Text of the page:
An utility package for nuclear data.

# nuclyr - an utility package for nuclear physics

## Motivation

Often data analysis in nuclear physics depends on up-to-date values for specific parameters, e.g. cross sections, masses, half-lives. nuclyr is a python package which should provide such functionality. It will grow over time depending on what I personally need for my analysis. At the moment nuclyr includes the following features:

• Obtain up-to-date cross section data from the EXFOR database as pandas dataframes via the exfor submodule
• Get up-to-date atomic masses, massExcess, and calculate QValues via the mass submodule
• Get up-to-date level scheme information from NNDC via the nndc submodule
• Rather useful constants in nuclear physics via nuclyr.constants

## Build

The package nuclyr is available via pip. See https://pypi.org/project/nuclyr/.

Just run:

pip install nuclyr


Or just clone the repository and build it from there using setup.py.

For the webscraping part of the package a driver for your favorite browser is needed, e.g. chromedriver or msedgedriver. You can find them via the following links:

## Config

At start nuclyr will create a configuration file in your home directory called .nuclyr which is in JSON format. You can easily edit all the package configurations with your prefered text editor, e.g. the location of the webdriver.

The configurations can also be added within a python script via:

import nuclyr.config as cf

#Setting driver_loc to "path/to/driver"
cf.Set("driver_loc", "path/to/driver")

#Getting the current options for the driver location
cf.Get("driver_loc")

#print the whole configuration file
cf.Show()


## Submodules

### exfor

This submodule is for mineing up-to-date reaction data from the EXFOR data base.

A simple example to mine the cross section data for 63Cu(p,n) would look like:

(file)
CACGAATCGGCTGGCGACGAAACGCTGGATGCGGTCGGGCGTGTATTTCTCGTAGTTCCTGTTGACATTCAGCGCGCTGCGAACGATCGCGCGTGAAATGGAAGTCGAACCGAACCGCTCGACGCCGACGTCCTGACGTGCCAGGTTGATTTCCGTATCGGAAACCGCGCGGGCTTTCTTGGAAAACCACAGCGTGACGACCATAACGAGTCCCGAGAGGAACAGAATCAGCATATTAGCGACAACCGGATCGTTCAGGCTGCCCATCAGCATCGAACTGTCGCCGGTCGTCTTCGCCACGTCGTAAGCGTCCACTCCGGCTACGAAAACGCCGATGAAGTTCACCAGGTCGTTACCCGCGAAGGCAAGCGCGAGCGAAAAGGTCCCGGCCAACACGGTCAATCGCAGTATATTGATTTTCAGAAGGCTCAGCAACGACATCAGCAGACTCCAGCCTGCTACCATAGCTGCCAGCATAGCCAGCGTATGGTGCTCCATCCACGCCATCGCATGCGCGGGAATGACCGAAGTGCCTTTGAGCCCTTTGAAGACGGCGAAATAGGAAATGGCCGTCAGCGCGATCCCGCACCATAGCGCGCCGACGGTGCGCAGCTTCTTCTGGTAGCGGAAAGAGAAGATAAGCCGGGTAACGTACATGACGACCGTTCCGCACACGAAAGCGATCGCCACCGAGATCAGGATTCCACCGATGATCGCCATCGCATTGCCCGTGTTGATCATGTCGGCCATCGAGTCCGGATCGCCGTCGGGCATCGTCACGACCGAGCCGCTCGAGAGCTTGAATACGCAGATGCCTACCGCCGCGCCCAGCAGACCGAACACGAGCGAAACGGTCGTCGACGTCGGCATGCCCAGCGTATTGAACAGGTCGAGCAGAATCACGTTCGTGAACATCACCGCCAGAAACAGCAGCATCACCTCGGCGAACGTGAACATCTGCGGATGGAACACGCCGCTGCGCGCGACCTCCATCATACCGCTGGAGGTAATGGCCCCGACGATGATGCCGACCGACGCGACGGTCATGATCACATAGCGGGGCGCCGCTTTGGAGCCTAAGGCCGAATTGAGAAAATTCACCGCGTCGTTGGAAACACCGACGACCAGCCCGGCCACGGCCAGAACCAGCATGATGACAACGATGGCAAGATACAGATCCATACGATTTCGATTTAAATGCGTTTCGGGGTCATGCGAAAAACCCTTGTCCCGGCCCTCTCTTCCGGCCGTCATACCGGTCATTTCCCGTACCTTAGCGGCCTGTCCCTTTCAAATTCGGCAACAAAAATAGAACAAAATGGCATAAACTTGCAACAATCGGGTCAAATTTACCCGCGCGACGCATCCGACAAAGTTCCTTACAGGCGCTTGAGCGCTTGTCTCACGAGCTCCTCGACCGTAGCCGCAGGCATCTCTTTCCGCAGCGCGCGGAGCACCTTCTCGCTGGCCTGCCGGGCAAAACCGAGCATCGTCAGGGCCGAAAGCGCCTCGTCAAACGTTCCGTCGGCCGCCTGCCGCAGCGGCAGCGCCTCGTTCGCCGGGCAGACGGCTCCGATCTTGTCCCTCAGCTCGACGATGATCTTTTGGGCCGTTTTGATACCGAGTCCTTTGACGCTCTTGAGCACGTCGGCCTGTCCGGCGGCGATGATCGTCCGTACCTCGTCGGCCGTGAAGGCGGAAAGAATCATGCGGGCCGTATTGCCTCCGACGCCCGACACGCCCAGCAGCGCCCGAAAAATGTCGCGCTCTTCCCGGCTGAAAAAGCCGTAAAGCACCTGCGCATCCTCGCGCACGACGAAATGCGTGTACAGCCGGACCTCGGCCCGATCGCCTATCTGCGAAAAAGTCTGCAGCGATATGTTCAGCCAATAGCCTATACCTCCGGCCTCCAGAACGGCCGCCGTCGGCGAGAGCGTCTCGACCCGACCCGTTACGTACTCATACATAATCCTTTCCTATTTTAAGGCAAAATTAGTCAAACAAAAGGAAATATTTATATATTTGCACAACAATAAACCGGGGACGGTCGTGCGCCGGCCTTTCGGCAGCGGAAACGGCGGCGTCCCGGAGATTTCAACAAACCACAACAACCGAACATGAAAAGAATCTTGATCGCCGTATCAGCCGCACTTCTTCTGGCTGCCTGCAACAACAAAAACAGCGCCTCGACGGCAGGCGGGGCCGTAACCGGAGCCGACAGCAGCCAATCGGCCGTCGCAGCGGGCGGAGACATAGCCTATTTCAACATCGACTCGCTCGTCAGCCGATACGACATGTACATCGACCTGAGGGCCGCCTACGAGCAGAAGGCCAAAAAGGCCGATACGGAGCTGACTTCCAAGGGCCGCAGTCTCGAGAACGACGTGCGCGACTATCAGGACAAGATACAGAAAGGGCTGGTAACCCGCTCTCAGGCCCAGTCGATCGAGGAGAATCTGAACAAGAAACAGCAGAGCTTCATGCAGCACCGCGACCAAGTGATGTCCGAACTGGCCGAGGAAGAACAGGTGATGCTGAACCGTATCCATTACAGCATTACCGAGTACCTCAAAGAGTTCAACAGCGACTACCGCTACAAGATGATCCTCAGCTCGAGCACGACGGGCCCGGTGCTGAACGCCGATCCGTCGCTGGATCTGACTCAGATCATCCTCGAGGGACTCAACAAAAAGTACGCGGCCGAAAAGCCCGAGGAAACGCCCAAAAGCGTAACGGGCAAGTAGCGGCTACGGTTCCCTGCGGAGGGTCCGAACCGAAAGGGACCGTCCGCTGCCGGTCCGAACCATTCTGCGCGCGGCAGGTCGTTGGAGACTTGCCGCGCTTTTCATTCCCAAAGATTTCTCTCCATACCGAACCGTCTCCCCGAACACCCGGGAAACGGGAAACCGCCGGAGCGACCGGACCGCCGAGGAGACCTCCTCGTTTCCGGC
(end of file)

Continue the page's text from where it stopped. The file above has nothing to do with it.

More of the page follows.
#import nuclyr modules
import nuclyr.config as cf
from nuclyr import exfor

#import pyplot for plotting the data
import matplotlib.pyplot as plt

#definition of target and reaction of interest
target="63Cu"
reaction="p,n"

#setting the driver location
cf.Set("driver_loc","path/to/driver")

#obtaining the data via exfor.getSig()
data, legend = exfor.getSIG(target,reaction)

#plotting the dataframes
plt.figure(1, figsize=(8,5))

plt.xlim(xmin=0, xmax=40)
plt.ylim(ymin=0, ymax=1000)
plt.xlabel("proton energy [MeV]", size=25)
plt.ylabel("cross section [mb]", size=25)
plt.text(20, 400, r"$^{63}$Cu(p,n)", size=25)
plt.gca().tick_params(labelsize=20)

for df in data:
plt.scatter(df[('EN','MEV')], df[('DATA','MB')])

plt.tight_layout()
plt.show()


The result would look like:

.

### mass

You want to use recommended values for nuclear masses in your python code? You can get them via this submodule. Here is a small example of getting the mass excesses of thin isotopes.

from nuclyr import mass
import matplotlib.pyplot as plt
import numpy as np

masses = np.arange(99,138)
excess = np.zeros(len(masses))
errors = np.zeros(len(masses))

for i in range(len(masses)):
number[i], errors[i] =mass.massExcess(50,masses[i])

plt.figure(1, figsize=(8,5))
plt.ylabel(r"mass excess [MeV]", size=25)
plt.xlabel(r"mass number", size=25)
plt.gca().tick_params(labelsize=15)
plt.text(115, -60, r"Z=50", size=30)
plt.errorbar(masses, number, yerr=errors, color="black", marker="o", linestyle="--")
plt.tight_layout()
plt.show()


The script above will produce the following plot:

### nndc

Sometimes a nuclear physicist is interested in up-to-date level information of an isotope. It would be really handy to obtain these data in an automatic way. For this, the nndc submodule is implemented which helps you to read level information for a specific isotope from the NNDC-database which get their values from the Nuclear Data Sheets.

The following example shows, how one can obtain the levelscheme as a pandas dataframe an plot the energies of the levels as a histogram for several germanium isotopes.

import nuclyr.nndc as nndc
import pandas as pd
import matplotlib.pyplot as plt

scheme1 = nndc.levelscheme("70Ge")
scheme2 = nndc.levelscheme("72Ge")
scheme3 = nndc.levelscheme("74Ge")
scheme4 = nndc.levelscheme("76Ge")

df1 = scheme1.energies()
df2 = scheme2.energies()
df3 = scheme3.energies()
df4 = scheme4.energies()

plt.figure(1, figsize=(10,6))
plt.xlabel(r"Energy [keV]", size=30)
plt.ylabel(r"$\rho$(E) [1/100 kev]", size=30)
plt.gca().tick_params(labelsize=20)

df1[0].hist(bins=int(df1[0].max()/100), alpha=0.5, label=r"70Ge")
df2[0].hist(bins=int(df2[0].max()/100), alpha=0.5, label=r"72Ge")
df3[0].hist(bins=int(df3[0].max()/100), alpha=0.5, label=r"74Ge")
df4[0].hist(bins=int(df4[0].max()/100), alpha=0.5, label=r"76Ge")

plt.legend(prop={"size":30})
plt.tight_layout()
plt.show()


The resulting histogram is basically the experimentally observed level density and looks like the following figure: